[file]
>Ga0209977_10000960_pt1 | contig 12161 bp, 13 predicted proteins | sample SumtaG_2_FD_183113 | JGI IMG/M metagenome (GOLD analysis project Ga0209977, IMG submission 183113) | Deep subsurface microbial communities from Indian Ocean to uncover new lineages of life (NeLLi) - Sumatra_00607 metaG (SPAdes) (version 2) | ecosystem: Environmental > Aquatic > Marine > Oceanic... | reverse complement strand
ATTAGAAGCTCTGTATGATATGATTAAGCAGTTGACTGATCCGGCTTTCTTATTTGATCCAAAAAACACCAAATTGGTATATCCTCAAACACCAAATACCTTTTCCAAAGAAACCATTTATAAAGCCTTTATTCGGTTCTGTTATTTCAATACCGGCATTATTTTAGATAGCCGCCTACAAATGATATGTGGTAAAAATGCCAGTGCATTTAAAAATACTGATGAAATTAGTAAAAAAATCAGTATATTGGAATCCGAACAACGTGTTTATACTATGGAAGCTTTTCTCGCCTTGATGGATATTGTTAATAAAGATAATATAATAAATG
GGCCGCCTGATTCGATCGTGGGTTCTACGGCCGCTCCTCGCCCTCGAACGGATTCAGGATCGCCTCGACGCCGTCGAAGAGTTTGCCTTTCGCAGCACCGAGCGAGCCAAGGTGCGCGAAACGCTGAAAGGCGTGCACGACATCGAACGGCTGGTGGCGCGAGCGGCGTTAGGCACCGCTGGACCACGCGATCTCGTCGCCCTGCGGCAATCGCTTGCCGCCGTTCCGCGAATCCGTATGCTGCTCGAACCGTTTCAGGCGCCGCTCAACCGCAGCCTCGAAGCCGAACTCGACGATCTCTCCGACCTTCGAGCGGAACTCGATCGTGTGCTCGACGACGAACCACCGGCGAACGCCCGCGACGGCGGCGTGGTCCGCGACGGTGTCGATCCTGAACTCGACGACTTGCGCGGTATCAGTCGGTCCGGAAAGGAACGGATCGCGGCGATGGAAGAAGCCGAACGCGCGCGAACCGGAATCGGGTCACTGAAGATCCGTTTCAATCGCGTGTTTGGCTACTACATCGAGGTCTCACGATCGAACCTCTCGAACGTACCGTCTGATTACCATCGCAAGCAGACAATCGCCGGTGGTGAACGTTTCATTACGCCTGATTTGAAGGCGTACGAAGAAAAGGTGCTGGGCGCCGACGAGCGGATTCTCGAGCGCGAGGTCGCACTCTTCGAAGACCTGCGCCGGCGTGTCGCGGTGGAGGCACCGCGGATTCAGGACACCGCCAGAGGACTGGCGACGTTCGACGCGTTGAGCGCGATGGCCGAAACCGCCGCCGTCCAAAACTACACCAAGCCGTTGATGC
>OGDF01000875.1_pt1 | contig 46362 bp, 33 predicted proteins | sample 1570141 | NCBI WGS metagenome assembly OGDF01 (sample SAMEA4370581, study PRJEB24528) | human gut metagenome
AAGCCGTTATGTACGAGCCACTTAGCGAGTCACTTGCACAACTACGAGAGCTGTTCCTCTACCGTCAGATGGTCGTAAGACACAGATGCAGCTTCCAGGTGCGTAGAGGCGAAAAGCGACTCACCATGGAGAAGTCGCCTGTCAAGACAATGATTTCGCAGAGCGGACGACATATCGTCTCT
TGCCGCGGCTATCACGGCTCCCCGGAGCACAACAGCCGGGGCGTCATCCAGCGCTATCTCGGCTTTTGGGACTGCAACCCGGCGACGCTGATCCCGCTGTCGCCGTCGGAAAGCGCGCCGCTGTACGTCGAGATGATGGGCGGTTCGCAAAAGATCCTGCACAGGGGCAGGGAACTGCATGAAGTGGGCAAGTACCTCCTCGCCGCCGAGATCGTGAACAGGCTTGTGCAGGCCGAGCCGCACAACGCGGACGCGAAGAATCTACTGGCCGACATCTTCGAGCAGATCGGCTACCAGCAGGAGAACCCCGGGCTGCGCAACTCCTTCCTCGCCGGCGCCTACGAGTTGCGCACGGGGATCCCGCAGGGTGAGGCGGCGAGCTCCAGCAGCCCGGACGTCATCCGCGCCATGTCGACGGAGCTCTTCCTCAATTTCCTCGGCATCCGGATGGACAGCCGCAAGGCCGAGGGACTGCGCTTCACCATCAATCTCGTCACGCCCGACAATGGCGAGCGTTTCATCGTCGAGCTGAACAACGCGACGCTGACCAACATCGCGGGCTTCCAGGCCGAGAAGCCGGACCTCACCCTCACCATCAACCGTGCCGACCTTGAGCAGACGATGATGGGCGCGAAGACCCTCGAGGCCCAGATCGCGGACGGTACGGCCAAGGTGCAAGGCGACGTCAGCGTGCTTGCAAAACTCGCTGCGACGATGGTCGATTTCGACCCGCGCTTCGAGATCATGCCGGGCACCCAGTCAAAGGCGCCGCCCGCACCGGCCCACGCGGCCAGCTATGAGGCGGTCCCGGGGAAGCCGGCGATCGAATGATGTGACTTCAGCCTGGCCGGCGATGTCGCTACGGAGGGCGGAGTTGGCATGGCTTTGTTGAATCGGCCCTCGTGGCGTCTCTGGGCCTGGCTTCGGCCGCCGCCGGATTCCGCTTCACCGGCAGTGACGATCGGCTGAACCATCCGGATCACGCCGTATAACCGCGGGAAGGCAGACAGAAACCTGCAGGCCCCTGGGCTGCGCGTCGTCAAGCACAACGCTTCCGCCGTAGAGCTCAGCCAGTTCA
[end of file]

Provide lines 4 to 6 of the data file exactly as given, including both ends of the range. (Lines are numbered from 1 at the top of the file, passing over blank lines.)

>OGDF01000875.1_pt1 | contig 46362 bp, 33 predicted proteins | sample 1570141 | NCBI WGS metagenome assembly OGDF01 (sample SAMEA4370581, study PRJEB24528) | human gut metagenome
AAGCCGTTATGTACGAGCCACTTAGCGAGTCACTTGCACAACTACGAGAGCTGTTCCTCTACCGTCAGATGGTCGTAAGACACAGATGCAGCTTCCAGGTGCGTAGAGGCGAAAAGCGACTCACCATGGAGAAGTCGCCTGTCAAGACAATGATTTCGCAGAGCGGACGACATATCGTCTCT
TGCCGCGGCTATCACGGCTCCCCGGAGCACAACAGCCGGGGCGTCATCCAGCGCTATCTCGGCTTTTGGGACTGCAACCCGGCGACGCTGATCCCGCTGTCGCCGTCGGAAAGCGCGCCGCTGTACGTCGAGATGATGGGCGGTTCGCAAAAGATCCTGCACAGGGGCAGGGAACTGCATGAAGTGGGCAAGTACCTCCTCGCCGCCGAGATCGTGAACAGGCTTGTGCAGGCCGAGCCGCACAACGCGGACGCGAAGAATCTACTGGCCGACATCTTCGAGCAGATCGGCTACCAGCAGGAGAACCCCGGGCTGCGCAACTCCTTCCTCGCCGGCGCCTACGAGTTGCGCACGGGGATCCCGCAGGGTGAGGCGGCGAGCTCCAGCAGCCCGGACGTCATCCGCGCCATGTCGACGGAGCTCTTCCTCAATTTCCTCGGCATCCGGATGGACAGCCGCAAGGCCGAGGGACTGCGCTTCACCATCAATCTCGTCACGCCCGACAATGGCGAGCGTTTCATCGTCGAGCTGAACAACGCGACGCTGACCAACATCGCGGGCTTCCAGGCCGAGAAGCCGGACCTCACCCTCACCATCAACCGTGCCGACCTTGAGCAGACGATGATGGGCGCGAAGACCCTCGAGGCCCAGATCGCGGACGGTACGGCCAAGGTGCAAGGCGACGTCAGCGTGCTTGCAAAACTCGCTGCGACGATGGTCGATTTCGACCCGCGCTTCGAGATCATGCCGGGCACCCAGTCAAAGGCGCCGCCCGCACCGGCCCACGCGGCCAGCTATGAGGCGGTCCCGGGGAAGCCGGCGATCGAATGATGTGACTTCAGCCTGGCCGGCGATGTCGCTACGGAGGGCGGAGTTGGCATGGCTTTGTTGAATCGGCCCTCGTGGCGTCTCTGGGCCTGGCTTCGGCCGCCGCCGGATTCCGCTTCACCGGCAGTGACGATCGGCTGAACCATCCGGATCACGCCGTATAACCGCGGGAAGGCAGACAGAAACCTGCAGGCCCCTGGGCTGCGCGTCGTCAAGCACAACGCTTCCGCCGTAGAGCTCAGCCAGTTCA